Guest Posts on County 10 are provided by contributors and the opinions, thoughts, and comments within are their own and may not necessarily reflect those of County 10.
“Been driving all night, my hands wet on the wheel….” the opening line of that rock classic “Radar Love.” An obscure opening to this week’s column? You bet it is, but in a convoluted train of thought last week it occurred to me that all the car songs are long gone.
Why not you might ask? Who in their right mind would sing a tribute to Toyota Prius? The latest Ford Pube, (I mean Cube, OK, no I don’t) or the PT Cruiser, the preferred mode of transportation for cranky middle-aged women? The answer is that no one feels the need to sing a tribute to modern modes of transportation.
But we once did. As a member of the last generation of “car guys” we love those frustrating, gas-burning monsters of our youth.
I spent many a fulfilling and simultaneously frustrating afternoon working underneath my 62’ Nova 400 Wagon, with my friends on their pickups, Camaros or Mopar classics, often improvising fixes since none of us could afford the right parts to do it correctly most of the time.
A couple of years ago I spotted four teenage boys at lunch stalled at the end of our road. I drove down to see what was wrong and there they were, four kids, all on cell phones trying to reach one of their dads to come change a tire. I asked if they had a spare, “Yes, they said but they didn’t know how to change it.”
I left them to their predicament, disgusted and questioning the future of America.
Sadly it’s a bygone era, when every boy learned the difference between a half-inch and a nine-sixteenths working with their dad. It will never return in the modern trend of low-powered, buzz bombs, that pass for cars these days. Plastic, the latest greatest technology that merges the needs of a generation raised on the glare of video games, cell phones, and streaming videos with highway transportation doesn’t lend itself to getting your hands dirty changing the oil or adjusting drum brakes manually.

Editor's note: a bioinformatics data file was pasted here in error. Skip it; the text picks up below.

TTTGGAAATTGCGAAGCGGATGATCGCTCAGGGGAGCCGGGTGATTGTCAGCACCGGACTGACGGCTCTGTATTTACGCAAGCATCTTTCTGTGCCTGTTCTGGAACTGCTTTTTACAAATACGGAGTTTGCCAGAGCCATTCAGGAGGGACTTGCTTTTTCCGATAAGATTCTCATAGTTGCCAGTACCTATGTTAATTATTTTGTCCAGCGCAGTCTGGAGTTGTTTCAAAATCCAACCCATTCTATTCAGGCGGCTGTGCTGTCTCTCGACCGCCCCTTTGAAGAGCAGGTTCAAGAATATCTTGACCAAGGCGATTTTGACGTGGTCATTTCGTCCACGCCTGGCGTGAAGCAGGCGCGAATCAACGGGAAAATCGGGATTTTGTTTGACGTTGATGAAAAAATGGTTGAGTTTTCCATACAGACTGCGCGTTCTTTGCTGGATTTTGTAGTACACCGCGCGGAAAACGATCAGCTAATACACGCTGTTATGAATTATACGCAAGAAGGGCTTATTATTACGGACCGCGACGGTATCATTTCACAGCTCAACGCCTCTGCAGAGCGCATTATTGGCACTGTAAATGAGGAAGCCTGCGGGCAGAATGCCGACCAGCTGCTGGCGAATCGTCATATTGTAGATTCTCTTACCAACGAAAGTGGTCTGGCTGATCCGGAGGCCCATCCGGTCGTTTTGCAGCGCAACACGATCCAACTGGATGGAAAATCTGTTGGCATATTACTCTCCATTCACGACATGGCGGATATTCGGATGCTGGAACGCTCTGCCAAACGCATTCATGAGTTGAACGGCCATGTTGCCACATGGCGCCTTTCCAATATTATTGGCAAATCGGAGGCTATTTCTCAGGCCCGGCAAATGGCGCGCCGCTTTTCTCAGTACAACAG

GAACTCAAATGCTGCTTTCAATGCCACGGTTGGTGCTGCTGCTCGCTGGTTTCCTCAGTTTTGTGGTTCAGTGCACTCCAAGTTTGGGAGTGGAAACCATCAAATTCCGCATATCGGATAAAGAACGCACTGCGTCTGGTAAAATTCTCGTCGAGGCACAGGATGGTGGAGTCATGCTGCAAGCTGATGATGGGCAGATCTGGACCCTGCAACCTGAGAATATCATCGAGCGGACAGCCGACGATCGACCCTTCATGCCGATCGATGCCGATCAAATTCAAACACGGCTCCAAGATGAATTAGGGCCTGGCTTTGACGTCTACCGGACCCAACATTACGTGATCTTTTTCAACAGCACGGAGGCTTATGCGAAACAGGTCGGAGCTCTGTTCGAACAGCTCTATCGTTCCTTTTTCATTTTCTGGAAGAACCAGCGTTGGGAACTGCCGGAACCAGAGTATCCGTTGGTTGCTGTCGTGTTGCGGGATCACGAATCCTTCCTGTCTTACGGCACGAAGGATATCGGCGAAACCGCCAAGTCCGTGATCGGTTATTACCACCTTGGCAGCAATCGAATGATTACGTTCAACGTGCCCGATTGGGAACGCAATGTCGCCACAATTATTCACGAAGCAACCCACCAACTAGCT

Old songs reflect that love for the solid steel, gas-guzzling rides made in America, in towns like Detroit, Flint, and Pontiac, towns that you’d never venture to without an automatic weapon in their present state of decay.
Yep, I’m an old man, not bitter, but reflective of a time I wish the young men of today could enjoy as my generation did.
When “Expressway to Your Heart,” by the Soul Survivors hits my Serious XM, Amazon Music, or Spotify stream, the intro of horns honking in some 1960s downtown is an ephemeral trip back in time. (Yes, I notice the paradox of reminiscing the old days via digital venues that weren’t available even a few years ago, but I digress)
“Born to Be Wild” was once an awesome song, something you turned up as loud as your 8-track tape deck would allow, loud enough to always get your parents yelling at you to turn it down. Now, the rebellious song of youth is used to sell safe, mundane, vanilla-flavored cars. Maybe the modern survivors of Steppenwolf enjoy the revenue, but as young men, when they lived the songs they sang, they’d be disgusted by what became of their music.